It appears that the Labour Party is still struggling to find unity within its ranks.
Only last week Sir Keir Starmer faced a series of resignations as he suffered a major rebellion over the so-called “spy cops” law.
The Labour leader ordered his MPs to abstain on the third reading of the Covert Human Intelligence Sources (CHIS) Bill.
But 34 decided to oppose the legislation, including former leader Jeremy Corbyn, ex-shadow chancellor John McDonnell and former shadow home secretary Diane Abbott.
Margaret Greenwood tendered her resignation as shadow schools minister and Dan Carden quit his post as a shadow Treasury minister so they could vote against the Bill.
Liverpool Walton MP Mr Carden said he voted against the Bill as a “matter of conscience”, saying the legislation sets “dangerous new precedents” on the rule of law and civil liberties.
Wirral West MP Ms Greenwood echoed those sentiments, while Navendu Mishra, Labour MP for Stockport, also resigned from his role as a parliamentary aide to the party’s deputy leader Angela Rayner ahead of the vote.
Mr Mishra said he believed voting against the Bill “sends a clearer message about the strength of our concerns”.
Last night Diane Abbott was interviewed on Newsnight about her thoughts on Labour Leader Keir Starmer.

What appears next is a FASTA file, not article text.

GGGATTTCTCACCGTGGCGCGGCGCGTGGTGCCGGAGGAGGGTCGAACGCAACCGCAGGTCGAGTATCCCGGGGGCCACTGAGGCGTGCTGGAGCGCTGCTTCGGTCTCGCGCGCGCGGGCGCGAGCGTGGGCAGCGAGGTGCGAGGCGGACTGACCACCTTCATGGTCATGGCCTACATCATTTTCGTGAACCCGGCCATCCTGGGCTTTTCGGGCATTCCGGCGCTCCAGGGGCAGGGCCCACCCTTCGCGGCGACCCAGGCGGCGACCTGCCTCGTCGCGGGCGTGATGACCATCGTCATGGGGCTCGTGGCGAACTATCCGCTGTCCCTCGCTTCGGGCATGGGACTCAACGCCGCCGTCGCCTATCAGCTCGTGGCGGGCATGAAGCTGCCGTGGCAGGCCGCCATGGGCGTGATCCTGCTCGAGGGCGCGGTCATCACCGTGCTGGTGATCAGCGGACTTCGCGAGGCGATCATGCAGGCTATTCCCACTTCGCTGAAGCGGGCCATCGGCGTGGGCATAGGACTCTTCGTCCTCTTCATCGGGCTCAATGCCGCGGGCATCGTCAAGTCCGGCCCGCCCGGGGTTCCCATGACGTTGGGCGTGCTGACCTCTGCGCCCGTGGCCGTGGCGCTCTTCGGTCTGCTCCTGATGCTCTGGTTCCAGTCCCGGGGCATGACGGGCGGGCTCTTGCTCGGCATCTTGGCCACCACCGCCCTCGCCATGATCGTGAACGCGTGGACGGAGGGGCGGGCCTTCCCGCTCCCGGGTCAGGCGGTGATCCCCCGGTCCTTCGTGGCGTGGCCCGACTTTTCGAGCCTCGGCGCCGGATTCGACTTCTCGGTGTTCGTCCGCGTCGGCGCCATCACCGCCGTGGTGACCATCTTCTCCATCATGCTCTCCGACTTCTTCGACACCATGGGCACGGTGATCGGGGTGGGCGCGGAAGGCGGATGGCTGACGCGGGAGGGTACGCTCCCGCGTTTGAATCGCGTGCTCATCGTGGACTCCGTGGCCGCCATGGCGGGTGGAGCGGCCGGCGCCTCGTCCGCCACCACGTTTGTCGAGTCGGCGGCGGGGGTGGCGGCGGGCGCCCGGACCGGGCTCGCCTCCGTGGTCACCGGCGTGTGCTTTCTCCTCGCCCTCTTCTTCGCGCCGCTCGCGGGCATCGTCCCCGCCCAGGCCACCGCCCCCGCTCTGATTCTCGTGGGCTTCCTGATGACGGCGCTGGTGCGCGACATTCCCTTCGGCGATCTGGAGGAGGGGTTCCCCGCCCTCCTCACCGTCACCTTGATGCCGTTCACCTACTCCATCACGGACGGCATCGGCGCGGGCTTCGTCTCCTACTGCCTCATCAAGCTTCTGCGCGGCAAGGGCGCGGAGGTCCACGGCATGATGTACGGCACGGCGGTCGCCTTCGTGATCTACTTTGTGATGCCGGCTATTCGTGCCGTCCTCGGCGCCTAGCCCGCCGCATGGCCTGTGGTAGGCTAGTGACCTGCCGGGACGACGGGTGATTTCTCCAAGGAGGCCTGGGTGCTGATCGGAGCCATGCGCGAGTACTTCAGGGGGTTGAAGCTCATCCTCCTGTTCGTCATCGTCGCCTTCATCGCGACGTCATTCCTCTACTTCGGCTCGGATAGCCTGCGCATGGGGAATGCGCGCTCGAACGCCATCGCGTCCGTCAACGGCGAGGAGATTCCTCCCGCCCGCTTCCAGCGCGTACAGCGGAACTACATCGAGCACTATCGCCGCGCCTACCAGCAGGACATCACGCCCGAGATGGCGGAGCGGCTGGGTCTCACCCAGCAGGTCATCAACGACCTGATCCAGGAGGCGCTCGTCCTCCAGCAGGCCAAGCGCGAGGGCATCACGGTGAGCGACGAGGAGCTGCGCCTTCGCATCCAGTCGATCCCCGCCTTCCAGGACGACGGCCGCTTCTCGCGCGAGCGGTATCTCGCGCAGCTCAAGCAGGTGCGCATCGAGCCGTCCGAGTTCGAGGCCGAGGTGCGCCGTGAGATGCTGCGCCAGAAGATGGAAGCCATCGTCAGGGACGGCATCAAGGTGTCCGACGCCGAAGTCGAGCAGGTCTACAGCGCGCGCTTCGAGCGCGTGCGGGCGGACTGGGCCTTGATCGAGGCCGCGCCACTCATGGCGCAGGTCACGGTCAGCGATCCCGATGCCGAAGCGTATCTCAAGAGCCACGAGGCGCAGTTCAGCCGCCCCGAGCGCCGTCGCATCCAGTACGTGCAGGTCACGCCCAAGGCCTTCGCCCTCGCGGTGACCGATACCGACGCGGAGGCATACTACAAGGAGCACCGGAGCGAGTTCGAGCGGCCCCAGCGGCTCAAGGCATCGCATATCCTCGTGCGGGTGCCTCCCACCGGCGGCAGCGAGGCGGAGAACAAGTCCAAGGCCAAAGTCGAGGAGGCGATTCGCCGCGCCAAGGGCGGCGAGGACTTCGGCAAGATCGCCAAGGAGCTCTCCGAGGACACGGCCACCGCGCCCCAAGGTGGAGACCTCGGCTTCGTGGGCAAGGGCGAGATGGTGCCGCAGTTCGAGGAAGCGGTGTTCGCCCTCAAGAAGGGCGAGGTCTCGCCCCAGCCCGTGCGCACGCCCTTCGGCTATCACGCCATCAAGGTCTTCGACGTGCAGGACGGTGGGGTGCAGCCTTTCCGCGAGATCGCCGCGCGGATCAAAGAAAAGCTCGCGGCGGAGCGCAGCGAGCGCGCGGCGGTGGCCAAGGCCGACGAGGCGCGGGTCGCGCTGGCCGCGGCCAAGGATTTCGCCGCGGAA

Speaking to Lewis Goodall she said: “You have got to remember that Keir had a project of his own, to become leader of the Labour party.
‘I blame his mother for calling him Keir and I wasn’t going to work with him to forward that project.
Goodall then asked” ‘You were suspicious of him?”
She replies: “Yes”
The presenter then asks: “Because you were aware of his ambition?”
Abbott replies: “Kier Starmer’s ambition is fairly apparent and I think it is noticeable having been Mr Remain all the way up to getting leadership of the party, you don’t hear much about remain now. I think he had other motives.
“Having said that he won the leadership fair and square and you have got to respect the mandate, but at the time when Jeremy was leader he had other motives.”